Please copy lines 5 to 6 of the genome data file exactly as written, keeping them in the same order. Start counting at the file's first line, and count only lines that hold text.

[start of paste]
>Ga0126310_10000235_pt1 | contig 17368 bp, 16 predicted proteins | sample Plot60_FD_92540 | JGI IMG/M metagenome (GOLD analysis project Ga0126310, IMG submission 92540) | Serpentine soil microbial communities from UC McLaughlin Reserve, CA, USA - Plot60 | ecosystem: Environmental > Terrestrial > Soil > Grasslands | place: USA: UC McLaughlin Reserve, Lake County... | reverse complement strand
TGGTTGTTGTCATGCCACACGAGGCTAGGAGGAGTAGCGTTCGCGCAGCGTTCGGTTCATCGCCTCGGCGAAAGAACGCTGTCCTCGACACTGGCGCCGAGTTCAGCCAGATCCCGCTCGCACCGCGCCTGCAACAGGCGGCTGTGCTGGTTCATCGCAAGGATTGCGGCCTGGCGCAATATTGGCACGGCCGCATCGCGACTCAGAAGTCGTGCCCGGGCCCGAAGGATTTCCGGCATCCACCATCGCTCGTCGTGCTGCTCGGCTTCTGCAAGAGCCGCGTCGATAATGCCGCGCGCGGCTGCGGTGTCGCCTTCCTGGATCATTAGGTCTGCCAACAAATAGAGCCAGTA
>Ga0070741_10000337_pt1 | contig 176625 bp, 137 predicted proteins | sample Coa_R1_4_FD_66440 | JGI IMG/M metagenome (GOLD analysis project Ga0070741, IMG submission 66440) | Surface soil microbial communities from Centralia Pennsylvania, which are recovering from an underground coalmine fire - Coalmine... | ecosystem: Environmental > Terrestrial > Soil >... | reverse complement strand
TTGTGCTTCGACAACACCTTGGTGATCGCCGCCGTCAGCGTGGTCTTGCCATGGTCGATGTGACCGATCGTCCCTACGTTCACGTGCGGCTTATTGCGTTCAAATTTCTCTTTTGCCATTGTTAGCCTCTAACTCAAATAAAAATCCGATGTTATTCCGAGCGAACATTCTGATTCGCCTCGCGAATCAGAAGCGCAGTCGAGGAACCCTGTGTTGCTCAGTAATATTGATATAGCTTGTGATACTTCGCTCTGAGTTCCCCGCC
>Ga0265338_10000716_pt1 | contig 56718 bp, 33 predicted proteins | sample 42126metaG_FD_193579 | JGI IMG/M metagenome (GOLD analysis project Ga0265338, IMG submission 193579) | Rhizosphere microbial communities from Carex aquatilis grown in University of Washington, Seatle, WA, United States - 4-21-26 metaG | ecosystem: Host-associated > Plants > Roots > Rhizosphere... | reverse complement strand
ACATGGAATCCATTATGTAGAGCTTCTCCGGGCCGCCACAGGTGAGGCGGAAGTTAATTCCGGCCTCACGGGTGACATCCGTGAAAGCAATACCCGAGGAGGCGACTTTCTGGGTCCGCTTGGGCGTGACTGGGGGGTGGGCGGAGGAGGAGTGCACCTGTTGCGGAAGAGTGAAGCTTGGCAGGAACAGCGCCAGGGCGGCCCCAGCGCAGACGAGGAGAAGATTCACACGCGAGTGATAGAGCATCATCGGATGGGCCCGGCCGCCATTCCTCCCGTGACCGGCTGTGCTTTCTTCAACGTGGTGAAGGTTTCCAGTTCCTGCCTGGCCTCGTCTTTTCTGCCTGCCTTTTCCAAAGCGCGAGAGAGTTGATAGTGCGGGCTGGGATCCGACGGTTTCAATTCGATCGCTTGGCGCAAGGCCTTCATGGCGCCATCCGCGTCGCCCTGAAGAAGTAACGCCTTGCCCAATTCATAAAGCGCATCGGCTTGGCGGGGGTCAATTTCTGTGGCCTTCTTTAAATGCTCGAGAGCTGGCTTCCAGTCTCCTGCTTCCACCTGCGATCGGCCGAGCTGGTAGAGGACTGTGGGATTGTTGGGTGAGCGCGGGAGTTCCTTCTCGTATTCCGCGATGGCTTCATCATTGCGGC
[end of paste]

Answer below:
>Ga0265338_10000716_pt1 | contig 56718 bp, 33 predicted proteins | sample 42126metaG_FD_193579 | JGI IMG/M metagenome (GOLD analysis project Ga0265338, IMG submission 193579) | Rhizosphere microbial communities from Carex aquatilis grown in University of Washington, Seatle, WA, United States - 4-21-26 metaG | ecosystem: Host-associated > Plants > Roots > Rhizosphere... | reverse complement strand
ACATGGAATCCATTATGTAGAGCTTCTCCGGGCCGCCACAGGTGAGGCGGAAGTTAATTCCGGCCTCACGGGTGACATCCGTGAAAGCAATACCCGAGGAGGCGACTTTCTGGGTCCGCTTGGGCGTGACTGGGGGGTGGGCGGAGGAGGAGTGCACCTGTTGCGGAAGAGTGAAGCTTGGCAGGAACAGCGCCAGGGCGGCCCCAGCGCAGACGAGGAGAAGATTCACACGCGAGTGATAGAGCATCATCGGATGGGCCCGGCCGCCATTCCTCCCGTGACCGGCTGTGCTTTCTTCAACGTGGTGAAGGTTTCCAGTTCCTGCCTGGCCTCGTCTTTTCTGCCTGCCTTTTCCAAAGCGCGAGAGAGTTGATAGTGCGGGCTGGGATCCGACGGTTTCAATTCGATCGCTTGGCGCAAGGCCTTCATGGCGCCATCCGCGTCGCCCTGAAGAAGTAACGCCTTGCCCAATTCATAAAGCGCATCGGCTTGGCGGGGGTCAATTTCTGTGGCCTTCTTTAAATGCTCGAGAGCTGGCTTCCAGTCTCCTGCTTCCACCTGCGATCGGCCGAGCTGGTAGAGGACTGTGGGATTGTTGGGTGAGCGCGGGAGTTCCTTCTCGTATTCCGCGATGGCTTCATCATTGCGGC